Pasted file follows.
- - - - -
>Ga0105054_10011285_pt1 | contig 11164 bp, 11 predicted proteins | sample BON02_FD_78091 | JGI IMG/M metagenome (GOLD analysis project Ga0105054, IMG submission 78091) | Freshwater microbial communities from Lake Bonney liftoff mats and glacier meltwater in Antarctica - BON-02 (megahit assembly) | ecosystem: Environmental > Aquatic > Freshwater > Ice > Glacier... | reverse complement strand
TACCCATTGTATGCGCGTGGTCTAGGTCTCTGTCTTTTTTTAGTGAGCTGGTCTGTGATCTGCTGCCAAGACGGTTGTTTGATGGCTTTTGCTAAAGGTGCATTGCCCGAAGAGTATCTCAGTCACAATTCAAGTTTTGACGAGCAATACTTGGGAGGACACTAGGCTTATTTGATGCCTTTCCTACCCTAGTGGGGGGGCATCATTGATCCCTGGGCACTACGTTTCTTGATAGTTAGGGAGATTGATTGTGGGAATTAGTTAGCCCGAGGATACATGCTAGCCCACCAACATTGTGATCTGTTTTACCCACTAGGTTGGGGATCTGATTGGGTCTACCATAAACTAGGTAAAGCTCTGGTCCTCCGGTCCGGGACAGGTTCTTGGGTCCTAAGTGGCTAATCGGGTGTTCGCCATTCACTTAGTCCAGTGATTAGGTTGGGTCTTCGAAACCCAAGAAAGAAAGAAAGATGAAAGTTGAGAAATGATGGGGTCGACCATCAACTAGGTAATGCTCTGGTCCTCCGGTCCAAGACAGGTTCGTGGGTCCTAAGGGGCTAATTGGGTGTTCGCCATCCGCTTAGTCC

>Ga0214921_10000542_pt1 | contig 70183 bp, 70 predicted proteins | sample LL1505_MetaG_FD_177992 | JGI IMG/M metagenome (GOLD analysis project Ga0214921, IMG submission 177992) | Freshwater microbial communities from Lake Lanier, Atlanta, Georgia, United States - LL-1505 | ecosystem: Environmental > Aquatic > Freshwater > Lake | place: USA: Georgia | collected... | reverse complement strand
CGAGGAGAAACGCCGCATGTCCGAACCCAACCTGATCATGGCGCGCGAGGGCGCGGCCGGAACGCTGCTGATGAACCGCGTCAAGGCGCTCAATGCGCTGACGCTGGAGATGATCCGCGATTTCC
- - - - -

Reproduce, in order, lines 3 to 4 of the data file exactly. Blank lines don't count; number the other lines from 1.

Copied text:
>Ga0214921_10000542_pt1 | contig 70183 bp, 70 predicted proteins | sample LL1505_MetaG_FD_177992 | JGI IMG/M metagenome (GOLD analysis project Ga0214921, IMG submission 177992) | Freshwater microbial communities from Lake Lanier, Atlanta, Georgia, United States - LL-1505 | ecosystem: Environmental > Aquatic > Freshwater > Lake | place: USA: Georgia | collected... | reverse complement strand
CGAGGAGAAACGCCGCATGTCCGAACCCAACCTGATCATGGCGCGCGAGGGCGCGGCCGGAACGCTGCTGATGAACCGCGTCAAGGCGCTCAATGCGCTGACGCTGGAGATGATCCGCGATTTCC